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History of Automation: The Triode Vacuum Tube the Evolution into Automation, Industrial, and Machine Control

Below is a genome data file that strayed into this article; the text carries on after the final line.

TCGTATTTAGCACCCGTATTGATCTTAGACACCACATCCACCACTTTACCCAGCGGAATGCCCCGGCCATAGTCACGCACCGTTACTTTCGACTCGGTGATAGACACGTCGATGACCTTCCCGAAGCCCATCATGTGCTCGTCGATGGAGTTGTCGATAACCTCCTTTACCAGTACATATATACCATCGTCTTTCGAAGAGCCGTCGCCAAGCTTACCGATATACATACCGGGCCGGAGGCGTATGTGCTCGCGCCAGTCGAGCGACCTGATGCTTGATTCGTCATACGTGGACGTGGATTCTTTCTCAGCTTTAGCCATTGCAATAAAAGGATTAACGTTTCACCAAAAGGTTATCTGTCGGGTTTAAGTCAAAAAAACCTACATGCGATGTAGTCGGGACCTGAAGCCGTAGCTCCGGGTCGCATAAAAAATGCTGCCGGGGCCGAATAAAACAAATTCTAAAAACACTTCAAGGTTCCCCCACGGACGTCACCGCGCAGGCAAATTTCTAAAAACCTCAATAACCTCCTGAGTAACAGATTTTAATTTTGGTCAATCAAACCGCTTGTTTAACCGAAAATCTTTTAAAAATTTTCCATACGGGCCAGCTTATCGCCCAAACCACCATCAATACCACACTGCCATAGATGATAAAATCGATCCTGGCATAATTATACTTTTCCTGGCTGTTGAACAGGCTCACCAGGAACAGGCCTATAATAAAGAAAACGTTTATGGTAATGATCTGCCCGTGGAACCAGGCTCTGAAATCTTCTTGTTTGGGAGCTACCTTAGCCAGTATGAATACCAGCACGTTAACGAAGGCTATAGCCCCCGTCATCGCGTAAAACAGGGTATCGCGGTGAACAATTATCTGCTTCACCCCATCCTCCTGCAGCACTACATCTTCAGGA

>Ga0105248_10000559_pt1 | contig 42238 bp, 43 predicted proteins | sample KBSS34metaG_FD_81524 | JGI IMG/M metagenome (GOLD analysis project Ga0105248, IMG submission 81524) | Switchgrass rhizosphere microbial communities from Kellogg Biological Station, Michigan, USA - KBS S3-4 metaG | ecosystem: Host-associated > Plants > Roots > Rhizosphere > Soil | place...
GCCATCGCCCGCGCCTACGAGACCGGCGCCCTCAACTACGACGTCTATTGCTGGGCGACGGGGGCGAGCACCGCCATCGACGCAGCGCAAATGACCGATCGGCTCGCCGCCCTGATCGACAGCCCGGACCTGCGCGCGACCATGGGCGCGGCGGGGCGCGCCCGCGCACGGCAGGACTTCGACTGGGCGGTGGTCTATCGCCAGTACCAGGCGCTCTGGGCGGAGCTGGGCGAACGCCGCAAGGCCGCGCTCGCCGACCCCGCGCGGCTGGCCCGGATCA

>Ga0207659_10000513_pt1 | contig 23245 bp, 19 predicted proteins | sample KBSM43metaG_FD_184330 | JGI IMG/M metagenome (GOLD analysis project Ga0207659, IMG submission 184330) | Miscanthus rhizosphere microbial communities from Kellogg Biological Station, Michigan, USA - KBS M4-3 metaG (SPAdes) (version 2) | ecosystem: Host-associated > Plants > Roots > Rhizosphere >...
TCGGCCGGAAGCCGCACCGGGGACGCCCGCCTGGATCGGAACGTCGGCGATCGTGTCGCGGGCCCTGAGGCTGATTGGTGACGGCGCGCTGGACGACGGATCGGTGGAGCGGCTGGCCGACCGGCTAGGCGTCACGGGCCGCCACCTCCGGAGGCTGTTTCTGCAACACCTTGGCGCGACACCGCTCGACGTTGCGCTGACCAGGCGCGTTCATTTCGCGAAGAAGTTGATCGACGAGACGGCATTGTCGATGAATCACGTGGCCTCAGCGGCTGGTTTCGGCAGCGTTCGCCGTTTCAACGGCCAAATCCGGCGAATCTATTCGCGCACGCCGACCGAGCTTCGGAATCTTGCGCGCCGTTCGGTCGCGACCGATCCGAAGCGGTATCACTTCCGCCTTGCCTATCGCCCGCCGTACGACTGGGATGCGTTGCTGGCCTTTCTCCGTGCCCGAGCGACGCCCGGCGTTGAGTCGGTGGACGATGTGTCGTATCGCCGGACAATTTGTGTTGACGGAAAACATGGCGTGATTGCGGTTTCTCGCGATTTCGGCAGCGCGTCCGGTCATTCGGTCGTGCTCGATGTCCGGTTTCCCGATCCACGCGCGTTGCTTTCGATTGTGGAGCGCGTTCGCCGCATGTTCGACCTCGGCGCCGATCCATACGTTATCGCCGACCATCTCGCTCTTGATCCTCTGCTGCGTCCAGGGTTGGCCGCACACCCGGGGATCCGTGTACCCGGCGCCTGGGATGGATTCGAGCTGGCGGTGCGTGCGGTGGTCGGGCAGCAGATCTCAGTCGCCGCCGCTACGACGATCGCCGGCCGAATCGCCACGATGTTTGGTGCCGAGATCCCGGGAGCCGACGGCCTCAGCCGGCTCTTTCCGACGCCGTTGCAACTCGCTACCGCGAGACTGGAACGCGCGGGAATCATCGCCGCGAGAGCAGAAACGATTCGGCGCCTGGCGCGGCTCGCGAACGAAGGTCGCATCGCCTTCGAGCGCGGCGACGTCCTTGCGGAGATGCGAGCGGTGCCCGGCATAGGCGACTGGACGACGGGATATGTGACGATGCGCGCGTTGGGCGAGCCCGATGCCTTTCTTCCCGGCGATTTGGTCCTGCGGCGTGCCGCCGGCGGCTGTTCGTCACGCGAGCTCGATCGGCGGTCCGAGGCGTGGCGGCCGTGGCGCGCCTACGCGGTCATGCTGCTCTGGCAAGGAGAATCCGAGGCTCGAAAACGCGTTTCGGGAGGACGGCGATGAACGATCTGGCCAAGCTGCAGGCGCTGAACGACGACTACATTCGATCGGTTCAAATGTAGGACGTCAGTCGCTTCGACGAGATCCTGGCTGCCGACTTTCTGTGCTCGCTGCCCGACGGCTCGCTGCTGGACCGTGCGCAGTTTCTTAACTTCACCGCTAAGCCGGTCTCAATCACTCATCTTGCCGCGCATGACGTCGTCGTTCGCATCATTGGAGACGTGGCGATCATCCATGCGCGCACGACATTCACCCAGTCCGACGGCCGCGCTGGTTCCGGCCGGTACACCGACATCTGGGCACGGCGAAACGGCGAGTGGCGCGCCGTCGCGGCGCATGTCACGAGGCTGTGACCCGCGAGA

In 1904, Sir John Ambrose Fleming invented the two-electrode vacuum-tube rectifier, which he called an “oscillation valve”. He received a U.S. patent on November 16, 1904. The device also had other names: Thermionic Valve, based on the principle of the thermionic electron emission from the hot cathode; the Vacuum Diode, based on the fact that the electrodes were suspended and operated in a partial vacuum, and the operation of the device only allowed current to flow in one direction (diode operation); the kenotron, from “kenosis” (emptying) & “electron”; a Thermionic Tube (American word for British “valve”); and the Fleming Valve or Fleming Oscillation Valve. At the time of discovery, it was not understood that the valve could be useful for rectification, and Fleming’s intent was simply to create an oscillator. Early radio reception was accomplished by the use of “crystal sets” or “cat whisker radios” and this valve pioneered the movement into more sensitive and effective instruments. Continue reading